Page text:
Johnson said in exchange for the bequest, college officials agreed to store Picher’s documents at NEO A&M. He added the college is renovating one of its buildings to accommodate a mining museum, and officials have established a scholarship honoring a longtime Picher employee.
With the college’s assistance, the Picher Miners’ Reunion relocated its annual get-together from Picher to the NEO A&M campus.
Johnson said he was surprised and pleased when Hale called him with news of the nomination.
“It was nice that he did that for me,” Johnson said.
Johnson learned that he was one of Oklahoma Magazine’s 40 Under 40 earlier this month, but he was asked to keep it to himself until the magazine formally announced the selection.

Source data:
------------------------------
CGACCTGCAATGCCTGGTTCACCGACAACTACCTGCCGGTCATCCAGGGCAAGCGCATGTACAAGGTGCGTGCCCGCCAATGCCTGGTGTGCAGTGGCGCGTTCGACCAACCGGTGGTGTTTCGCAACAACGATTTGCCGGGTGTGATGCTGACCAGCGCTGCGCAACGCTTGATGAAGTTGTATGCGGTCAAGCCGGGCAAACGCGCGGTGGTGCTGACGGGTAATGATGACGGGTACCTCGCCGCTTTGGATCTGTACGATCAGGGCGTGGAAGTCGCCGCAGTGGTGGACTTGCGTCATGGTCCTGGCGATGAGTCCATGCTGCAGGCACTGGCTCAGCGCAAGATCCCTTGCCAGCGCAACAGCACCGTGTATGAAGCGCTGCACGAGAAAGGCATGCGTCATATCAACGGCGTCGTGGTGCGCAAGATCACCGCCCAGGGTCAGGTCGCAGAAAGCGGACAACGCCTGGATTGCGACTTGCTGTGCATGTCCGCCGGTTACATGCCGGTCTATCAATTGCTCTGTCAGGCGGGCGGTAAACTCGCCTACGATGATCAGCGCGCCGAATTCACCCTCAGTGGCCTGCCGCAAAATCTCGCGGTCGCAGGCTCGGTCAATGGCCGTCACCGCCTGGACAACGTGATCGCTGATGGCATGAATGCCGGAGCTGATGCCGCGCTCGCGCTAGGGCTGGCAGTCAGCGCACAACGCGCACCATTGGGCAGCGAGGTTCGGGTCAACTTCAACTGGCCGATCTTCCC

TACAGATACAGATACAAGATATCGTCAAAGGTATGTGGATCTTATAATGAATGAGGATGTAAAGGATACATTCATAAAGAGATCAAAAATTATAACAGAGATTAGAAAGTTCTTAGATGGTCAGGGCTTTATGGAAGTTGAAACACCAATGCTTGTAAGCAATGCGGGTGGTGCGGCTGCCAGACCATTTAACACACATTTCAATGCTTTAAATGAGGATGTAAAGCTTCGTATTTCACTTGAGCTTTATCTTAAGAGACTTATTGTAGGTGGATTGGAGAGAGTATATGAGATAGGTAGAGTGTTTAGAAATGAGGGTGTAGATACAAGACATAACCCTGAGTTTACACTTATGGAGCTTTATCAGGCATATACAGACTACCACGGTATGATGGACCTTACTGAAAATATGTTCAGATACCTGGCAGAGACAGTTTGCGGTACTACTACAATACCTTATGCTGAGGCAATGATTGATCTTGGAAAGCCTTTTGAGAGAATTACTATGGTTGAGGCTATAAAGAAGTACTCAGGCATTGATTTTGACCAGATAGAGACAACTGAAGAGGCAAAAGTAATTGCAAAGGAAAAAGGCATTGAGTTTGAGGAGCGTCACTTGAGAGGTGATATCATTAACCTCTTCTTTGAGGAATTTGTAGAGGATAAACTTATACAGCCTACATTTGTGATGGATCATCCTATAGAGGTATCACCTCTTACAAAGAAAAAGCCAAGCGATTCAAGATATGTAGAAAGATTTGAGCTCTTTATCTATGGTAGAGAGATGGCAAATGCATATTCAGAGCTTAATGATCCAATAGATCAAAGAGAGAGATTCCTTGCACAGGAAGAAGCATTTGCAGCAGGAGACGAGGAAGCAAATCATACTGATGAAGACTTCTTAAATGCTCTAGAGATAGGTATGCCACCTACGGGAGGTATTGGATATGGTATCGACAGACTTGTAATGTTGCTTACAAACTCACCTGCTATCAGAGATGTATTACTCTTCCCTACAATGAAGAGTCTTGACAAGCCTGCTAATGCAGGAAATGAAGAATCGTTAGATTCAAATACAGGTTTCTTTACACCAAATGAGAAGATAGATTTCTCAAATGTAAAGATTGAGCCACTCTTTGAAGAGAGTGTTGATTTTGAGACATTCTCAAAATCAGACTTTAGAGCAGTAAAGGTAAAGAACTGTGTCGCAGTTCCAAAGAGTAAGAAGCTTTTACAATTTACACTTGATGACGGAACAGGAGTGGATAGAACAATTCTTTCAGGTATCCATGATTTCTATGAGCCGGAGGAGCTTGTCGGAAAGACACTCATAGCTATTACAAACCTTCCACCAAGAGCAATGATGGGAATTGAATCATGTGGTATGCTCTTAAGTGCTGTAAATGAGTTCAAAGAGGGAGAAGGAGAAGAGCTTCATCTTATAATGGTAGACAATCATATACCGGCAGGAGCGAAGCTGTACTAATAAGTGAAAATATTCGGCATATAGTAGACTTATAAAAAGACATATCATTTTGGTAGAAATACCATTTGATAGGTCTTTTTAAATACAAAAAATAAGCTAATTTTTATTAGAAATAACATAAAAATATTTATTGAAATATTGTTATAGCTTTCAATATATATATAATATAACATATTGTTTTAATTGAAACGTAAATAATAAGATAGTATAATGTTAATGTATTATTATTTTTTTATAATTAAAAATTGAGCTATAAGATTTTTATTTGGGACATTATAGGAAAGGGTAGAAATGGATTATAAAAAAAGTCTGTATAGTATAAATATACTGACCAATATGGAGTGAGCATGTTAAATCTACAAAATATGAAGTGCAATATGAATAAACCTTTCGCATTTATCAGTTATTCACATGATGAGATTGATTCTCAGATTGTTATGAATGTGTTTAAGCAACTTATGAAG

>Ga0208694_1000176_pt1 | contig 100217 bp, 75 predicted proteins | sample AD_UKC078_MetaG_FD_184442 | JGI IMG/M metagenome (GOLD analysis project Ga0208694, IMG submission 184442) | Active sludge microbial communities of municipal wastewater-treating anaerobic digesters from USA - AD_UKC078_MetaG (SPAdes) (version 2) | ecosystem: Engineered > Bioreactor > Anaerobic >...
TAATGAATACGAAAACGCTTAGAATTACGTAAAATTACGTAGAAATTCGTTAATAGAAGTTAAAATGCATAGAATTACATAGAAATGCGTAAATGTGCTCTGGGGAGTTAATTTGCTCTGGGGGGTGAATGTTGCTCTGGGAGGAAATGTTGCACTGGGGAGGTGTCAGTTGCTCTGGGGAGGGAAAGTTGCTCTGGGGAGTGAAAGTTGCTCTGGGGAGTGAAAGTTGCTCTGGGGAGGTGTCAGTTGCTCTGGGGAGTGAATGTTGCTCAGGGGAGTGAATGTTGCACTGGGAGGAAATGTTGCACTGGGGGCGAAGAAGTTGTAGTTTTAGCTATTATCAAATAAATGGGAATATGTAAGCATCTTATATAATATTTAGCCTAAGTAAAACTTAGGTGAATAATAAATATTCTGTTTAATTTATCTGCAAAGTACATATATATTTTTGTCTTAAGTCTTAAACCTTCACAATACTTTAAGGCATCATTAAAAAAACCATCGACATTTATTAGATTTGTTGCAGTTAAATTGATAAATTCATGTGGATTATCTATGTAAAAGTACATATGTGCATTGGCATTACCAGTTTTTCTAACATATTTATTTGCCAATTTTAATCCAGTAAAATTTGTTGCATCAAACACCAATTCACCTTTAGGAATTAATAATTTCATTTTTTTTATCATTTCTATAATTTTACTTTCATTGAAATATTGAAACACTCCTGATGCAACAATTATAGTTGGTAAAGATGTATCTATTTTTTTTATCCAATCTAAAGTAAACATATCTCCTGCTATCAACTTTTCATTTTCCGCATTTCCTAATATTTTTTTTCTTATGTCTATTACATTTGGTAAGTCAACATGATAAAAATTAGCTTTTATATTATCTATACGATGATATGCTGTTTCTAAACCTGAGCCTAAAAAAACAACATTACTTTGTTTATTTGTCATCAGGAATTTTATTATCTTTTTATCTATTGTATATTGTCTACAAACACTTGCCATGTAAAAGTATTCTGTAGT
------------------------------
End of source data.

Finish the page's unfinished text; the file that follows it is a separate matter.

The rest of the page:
The Oklahoma Magazine feature isn’t the only new development in Johnson’s professional life.
In January, Johnson became the assistant district attorney for Coal County. He works as the assistant DA twice a week, and his duties include prosecuting felony and misdemeanor cases and advising the Coal County commissioners.
Johnson also serves as the city attorney for the town of Commerce, and he has a private practice focusing on business law and civil litigation.
Starting today, Johnson will merge his practice with the law firm of Mayhue and Stafford, where he will join his fellow attorneys Charles Mayhue and Susie Bolin.
Johnson said he has a good relationship with Mayhue and has assisted him on several issues, so combining the two firms was a good fit.
“Charlie’s principal area of practice is oil and gas,” he said. “I do a lot of litigation work, and Susie does a lot of estate planning. So it’s going to be a good marriage.”